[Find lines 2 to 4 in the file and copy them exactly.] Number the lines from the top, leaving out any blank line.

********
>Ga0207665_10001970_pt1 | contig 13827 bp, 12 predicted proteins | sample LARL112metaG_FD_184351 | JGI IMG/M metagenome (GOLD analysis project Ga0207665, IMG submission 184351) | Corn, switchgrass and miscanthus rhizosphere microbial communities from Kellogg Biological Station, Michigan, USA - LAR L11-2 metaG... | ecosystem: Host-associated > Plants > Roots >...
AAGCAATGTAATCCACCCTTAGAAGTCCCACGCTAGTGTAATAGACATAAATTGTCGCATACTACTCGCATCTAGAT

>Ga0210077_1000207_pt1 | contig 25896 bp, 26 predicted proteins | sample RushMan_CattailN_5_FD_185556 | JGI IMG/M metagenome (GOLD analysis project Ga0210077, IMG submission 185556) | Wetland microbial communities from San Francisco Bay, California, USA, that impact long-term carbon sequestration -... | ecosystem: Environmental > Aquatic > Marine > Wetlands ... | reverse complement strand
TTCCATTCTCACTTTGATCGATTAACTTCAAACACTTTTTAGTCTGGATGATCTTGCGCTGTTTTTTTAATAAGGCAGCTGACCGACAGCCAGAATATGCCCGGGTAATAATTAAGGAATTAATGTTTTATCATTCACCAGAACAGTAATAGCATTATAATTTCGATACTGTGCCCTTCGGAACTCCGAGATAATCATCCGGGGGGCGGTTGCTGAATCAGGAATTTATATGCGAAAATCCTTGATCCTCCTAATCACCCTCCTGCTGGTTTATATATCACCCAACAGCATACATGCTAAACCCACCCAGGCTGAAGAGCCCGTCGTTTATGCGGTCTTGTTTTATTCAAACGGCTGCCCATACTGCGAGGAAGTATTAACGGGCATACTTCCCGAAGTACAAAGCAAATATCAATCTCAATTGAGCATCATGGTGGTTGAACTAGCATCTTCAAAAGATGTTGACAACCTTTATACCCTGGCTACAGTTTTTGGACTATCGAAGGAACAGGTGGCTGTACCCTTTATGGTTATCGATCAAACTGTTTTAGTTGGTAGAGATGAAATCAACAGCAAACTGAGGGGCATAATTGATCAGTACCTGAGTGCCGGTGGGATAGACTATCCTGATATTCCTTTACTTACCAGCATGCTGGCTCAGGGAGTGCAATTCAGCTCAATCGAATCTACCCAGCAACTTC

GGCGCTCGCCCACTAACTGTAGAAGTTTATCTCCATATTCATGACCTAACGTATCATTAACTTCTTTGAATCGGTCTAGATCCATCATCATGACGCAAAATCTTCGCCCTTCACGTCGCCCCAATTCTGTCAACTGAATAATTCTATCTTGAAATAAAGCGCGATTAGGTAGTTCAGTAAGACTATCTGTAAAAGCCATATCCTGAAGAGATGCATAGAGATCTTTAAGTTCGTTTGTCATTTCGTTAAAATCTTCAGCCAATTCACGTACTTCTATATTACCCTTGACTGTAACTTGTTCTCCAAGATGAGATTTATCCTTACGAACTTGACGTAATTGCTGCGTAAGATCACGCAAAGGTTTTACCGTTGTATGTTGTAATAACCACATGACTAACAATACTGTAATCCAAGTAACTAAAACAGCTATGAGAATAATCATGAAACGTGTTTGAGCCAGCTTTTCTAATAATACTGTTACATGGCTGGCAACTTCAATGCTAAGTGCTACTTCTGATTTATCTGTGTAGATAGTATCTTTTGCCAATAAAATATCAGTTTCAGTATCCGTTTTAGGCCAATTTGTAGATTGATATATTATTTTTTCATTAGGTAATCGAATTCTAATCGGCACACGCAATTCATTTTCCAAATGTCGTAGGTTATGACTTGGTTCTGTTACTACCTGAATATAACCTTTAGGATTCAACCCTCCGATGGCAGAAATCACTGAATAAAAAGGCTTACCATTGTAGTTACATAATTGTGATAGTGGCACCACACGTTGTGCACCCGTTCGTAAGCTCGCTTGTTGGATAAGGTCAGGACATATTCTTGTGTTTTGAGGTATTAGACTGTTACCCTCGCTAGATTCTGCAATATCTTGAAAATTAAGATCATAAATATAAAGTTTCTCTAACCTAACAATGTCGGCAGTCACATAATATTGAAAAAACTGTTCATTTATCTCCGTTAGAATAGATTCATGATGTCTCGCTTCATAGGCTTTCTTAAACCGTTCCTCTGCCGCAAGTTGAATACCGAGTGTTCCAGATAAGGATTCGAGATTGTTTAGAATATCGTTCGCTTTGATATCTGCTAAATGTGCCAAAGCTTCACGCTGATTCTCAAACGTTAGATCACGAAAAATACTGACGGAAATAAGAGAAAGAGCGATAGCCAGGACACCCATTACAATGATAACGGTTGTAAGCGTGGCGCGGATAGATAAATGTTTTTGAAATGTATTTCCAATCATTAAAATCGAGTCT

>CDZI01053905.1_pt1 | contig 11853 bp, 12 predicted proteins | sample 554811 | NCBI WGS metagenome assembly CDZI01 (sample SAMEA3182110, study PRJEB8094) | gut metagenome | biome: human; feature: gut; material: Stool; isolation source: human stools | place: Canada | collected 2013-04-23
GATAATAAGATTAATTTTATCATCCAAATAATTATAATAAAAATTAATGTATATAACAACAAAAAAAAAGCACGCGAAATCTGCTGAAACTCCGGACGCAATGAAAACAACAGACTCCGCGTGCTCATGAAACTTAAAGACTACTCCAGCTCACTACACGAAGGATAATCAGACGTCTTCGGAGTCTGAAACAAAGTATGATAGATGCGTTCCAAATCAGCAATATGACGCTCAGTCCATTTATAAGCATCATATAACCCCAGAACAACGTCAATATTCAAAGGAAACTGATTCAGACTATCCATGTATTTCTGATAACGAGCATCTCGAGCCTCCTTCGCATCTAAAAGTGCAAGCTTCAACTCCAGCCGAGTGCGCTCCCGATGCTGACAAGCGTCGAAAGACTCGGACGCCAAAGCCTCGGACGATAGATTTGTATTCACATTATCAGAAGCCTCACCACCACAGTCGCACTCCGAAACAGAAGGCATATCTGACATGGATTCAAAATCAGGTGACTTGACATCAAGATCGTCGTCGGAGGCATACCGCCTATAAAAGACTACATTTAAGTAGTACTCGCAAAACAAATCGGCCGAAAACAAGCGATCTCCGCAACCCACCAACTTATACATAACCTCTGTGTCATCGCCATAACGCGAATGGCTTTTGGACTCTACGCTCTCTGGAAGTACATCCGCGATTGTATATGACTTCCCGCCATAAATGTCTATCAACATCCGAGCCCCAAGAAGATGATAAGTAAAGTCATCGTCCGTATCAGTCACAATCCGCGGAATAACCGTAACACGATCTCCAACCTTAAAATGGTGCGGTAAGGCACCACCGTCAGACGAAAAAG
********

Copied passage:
AAGCAATGTAATCCACCCTTAGAAGTCCCACGCTAGTGTAATAGACATAAATTGTCGCATACTACTCGCATCTAGAT

>Ga0210077_1000207_pt1 | contig 25896 bp, 26 predicted proteins | sample RushMan_CattailN_5_FD_185556 | JGI IMG/M metagenome (GOLD analysis project Ga0210077, IMG submission 185556) | Wetland microbial communities from San Francisco Bay, California, USA, that impact long-term carbon sequestration -... | ecosystem: Environmental > Aquatic > Marine > Wetlands ... | reverse complement strand
TTCCATTCTCACTTTGATCGATTAACTTCAAACACTTTTTAGTCTGGATGATCTTGCGCTGTTTTTTTAATAAGGCAGCTGACCGACAGCCAGAATATGCCCGGGTAATAATTAAGGAATTAATGTTTTATCATTCACCAGAACAGTAATAGCATTATAATTTCGATACTGTGCCCTTCGGAACTCCGAGATAATCATCCGGGGGGCGGTTGCTGAATCAGGAATTTATATGCGAAAATCCTTGATCCTCCTAATCACCCTCCTGCTGGTTTATATATCACCCAACAGCATACATGCTAAACCCACCCAGGCTGAAGAGCCCGTCGTTTATGCGGTCTTGTTTTATTCAAACGGCTGCCCATACTGCGAGGAAGTATTAACGGGCATACTTCCCGAAGTACAAAGCAAATATCAATCTCAATTGAGCATCATGGTGGTTGAACTAGCATCTTCAAAAGATGTTGACAACCTTTATACCCTGGCTACAGTTTTTGGACTATCGAAGGAACAGGTGGCTGTACCCTTTATGGTTATCGATCAAACTGTTTTAGTTGGTAGAGATGAAATCAACAGCAAACTGAGGGGCATAATTGATCAGTACCTGAGTGCCGGTGGGATAGACTATCCTGATATTCCTTTACTTACCAGCATGCTGGCTCAGGGAGTGCAATTCAGCTCAATCGAATCTACCCAGCAACTTC